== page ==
Sidewalks Need to Stop Killing Trees

On February 3rd, the Minneapolis City Council’s Transportation and Public Works committee received a very important, somewhat disturbing report from Professor Gary Johnson in the University of Minnesota’s Department of Forest Resources.  The most striking finding: boulevard trees near recent sidewalk replacement work are more than twice as likely to fail.

The report is based on extensive research Johnson’s team did, with help from City and Park Board staff, after the powerful storm of June 21, 2013.  That storm tipped 367 trees in Minneapolis.  Many of them landed on people’s houses and cars, many of them (somewhat ironically) destroyed nearby sidewalks, and all of them had to be killed and removed.

tree failure

The study found that there were some striking correlations for tree failure.  The most dramatic, again, is that trees near a recently-replaced sidewalk panel were 2.24 times more likely to fail.  Some species were more sensitive – they tend to be the ones that get the biggest, and therefore provide the most canopy.  Bigger trees were more likely to fail.  And trees in narrow boulevards were more likely to fail than trees in wide boulevards, but only where sidewalk replacement work was done.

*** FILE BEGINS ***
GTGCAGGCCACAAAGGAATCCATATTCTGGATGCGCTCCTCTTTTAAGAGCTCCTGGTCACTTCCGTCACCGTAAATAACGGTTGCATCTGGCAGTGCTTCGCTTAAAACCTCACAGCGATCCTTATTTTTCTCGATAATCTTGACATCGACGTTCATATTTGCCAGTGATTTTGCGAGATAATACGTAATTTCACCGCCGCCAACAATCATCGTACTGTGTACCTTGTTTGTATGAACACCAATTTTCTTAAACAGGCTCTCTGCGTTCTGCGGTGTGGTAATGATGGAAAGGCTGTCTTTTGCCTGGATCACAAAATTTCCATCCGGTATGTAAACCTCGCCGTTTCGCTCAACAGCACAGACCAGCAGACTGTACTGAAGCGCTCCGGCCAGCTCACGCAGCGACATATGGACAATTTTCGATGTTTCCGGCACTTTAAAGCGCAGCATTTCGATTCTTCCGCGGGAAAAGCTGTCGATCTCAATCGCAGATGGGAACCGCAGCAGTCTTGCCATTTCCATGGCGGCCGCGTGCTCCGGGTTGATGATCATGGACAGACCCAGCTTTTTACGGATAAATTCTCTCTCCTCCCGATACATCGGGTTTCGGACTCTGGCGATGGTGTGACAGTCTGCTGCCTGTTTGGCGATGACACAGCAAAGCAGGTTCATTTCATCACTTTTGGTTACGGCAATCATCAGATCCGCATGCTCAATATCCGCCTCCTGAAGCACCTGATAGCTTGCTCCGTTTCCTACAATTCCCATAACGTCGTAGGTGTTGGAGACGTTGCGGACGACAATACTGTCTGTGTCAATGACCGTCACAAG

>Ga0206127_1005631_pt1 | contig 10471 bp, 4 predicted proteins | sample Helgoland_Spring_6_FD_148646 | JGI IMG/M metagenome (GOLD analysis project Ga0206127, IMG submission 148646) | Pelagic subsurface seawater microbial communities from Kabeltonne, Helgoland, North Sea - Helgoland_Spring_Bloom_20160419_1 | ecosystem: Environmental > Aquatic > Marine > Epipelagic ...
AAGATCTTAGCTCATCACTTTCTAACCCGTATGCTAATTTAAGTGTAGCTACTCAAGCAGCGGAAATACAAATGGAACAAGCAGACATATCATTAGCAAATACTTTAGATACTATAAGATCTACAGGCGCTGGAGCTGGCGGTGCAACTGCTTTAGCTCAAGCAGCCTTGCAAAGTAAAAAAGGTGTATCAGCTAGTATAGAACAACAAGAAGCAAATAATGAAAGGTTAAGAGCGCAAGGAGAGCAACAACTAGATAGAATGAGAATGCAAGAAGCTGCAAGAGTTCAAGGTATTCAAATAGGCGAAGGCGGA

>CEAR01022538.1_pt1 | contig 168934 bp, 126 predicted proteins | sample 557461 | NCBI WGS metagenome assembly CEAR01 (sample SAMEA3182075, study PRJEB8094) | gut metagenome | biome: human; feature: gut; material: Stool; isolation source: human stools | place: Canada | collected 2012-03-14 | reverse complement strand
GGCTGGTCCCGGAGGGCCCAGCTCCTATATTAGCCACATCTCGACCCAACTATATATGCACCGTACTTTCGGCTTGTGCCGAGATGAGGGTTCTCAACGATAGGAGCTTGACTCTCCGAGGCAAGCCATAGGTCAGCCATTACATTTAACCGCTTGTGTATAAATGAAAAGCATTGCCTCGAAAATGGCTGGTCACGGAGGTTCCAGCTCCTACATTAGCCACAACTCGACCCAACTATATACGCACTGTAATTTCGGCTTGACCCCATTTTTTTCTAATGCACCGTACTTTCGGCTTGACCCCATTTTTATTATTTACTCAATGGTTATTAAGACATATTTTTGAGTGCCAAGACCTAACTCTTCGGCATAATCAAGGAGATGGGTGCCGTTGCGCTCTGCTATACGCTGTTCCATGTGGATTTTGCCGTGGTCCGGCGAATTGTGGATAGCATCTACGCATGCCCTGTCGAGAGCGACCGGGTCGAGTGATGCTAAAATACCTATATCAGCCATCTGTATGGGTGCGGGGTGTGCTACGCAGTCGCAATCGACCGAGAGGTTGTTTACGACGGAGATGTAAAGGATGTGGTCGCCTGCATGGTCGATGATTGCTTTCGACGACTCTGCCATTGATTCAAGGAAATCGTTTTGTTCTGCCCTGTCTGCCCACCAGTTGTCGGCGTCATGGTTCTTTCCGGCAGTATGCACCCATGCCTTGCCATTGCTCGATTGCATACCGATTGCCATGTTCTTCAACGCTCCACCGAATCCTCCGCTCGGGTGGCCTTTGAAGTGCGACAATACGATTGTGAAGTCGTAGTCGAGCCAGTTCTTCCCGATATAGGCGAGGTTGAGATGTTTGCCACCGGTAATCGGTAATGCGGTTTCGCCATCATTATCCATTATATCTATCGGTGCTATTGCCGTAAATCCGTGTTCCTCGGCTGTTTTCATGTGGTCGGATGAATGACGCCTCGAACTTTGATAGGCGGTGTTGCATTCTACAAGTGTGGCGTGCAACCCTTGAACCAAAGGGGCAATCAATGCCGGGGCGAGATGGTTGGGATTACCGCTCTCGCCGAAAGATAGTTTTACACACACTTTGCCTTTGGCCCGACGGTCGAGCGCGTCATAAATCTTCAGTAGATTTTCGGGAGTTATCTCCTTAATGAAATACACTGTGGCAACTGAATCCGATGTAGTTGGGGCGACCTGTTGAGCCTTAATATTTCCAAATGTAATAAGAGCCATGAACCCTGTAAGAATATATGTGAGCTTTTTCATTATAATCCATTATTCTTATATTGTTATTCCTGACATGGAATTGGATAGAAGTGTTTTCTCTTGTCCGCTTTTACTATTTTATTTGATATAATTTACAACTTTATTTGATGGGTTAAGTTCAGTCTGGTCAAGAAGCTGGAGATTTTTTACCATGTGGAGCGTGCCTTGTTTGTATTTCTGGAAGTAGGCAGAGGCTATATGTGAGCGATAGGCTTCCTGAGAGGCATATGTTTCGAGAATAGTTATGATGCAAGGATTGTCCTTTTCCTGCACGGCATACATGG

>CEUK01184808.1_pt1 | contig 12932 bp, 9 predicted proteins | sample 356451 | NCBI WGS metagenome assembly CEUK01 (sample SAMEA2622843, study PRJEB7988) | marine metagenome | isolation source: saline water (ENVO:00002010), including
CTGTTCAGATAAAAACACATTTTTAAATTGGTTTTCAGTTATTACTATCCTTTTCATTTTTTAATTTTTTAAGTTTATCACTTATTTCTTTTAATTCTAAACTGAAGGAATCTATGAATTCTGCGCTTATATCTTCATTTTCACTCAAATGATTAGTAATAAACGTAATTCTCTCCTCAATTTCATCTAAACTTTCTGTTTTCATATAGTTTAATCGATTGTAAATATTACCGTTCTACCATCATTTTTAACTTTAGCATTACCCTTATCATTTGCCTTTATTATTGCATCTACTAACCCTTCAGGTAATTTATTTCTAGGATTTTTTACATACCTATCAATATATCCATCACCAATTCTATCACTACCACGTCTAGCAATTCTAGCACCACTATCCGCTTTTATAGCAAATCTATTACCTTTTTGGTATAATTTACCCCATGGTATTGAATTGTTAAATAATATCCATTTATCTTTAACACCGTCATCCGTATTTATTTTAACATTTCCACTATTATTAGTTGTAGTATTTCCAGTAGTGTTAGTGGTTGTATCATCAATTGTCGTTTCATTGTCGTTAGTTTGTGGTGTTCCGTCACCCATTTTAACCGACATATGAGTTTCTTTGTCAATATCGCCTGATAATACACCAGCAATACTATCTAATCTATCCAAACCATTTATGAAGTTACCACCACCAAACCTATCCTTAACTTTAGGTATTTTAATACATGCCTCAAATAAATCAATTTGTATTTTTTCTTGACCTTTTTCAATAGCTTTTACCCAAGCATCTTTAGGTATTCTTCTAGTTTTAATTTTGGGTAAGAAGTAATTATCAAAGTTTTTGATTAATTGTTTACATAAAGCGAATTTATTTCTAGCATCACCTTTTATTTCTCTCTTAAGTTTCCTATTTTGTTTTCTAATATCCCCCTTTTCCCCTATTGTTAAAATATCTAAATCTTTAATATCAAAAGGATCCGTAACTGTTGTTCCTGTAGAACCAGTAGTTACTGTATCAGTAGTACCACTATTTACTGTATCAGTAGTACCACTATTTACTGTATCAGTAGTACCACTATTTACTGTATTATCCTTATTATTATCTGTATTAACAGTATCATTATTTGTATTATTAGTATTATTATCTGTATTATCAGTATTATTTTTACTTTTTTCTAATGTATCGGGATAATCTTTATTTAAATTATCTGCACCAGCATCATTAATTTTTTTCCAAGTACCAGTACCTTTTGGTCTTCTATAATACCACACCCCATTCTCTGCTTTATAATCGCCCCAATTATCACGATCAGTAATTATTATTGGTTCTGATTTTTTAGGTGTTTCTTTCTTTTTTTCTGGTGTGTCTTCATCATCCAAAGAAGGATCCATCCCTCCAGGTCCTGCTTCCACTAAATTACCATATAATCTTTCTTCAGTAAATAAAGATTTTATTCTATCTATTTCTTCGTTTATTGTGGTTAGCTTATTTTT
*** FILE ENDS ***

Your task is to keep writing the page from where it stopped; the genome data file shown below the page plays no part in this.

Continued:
The takeaway?  The way we repair sidewalks is killing trees.

This can’t continue. Our urban tree canopy is too important to undermine in this way. Canopy has many benefits – to human health, stormwater management, heat island effect, climate, air quality, property values and more. Trees are infrastructure. And urban trees are already facing too many threats and stresses – Emerald Ash Borer, climate change, etc. – for us to do things that make them likelier to die.

This is an issue for pedestrians.  When I walk down a street, I want a reasonably flat sidewalk, but I also want shade from trees in the summer.  I want to walk down a street that is beautiful.  I want to walk down a street that signals to drivers that this is a place where there are people, a place to drive slowly and carefully.  Street trees provide these benefits to pedestrians.

So what do we do?

The staff report lays out some good first steps that staff have already taken.  This mostly includes a commitment to working better with the Park Board’s Forestry division, and their new Forestry Preservation Coordinator.  But more can and should be done.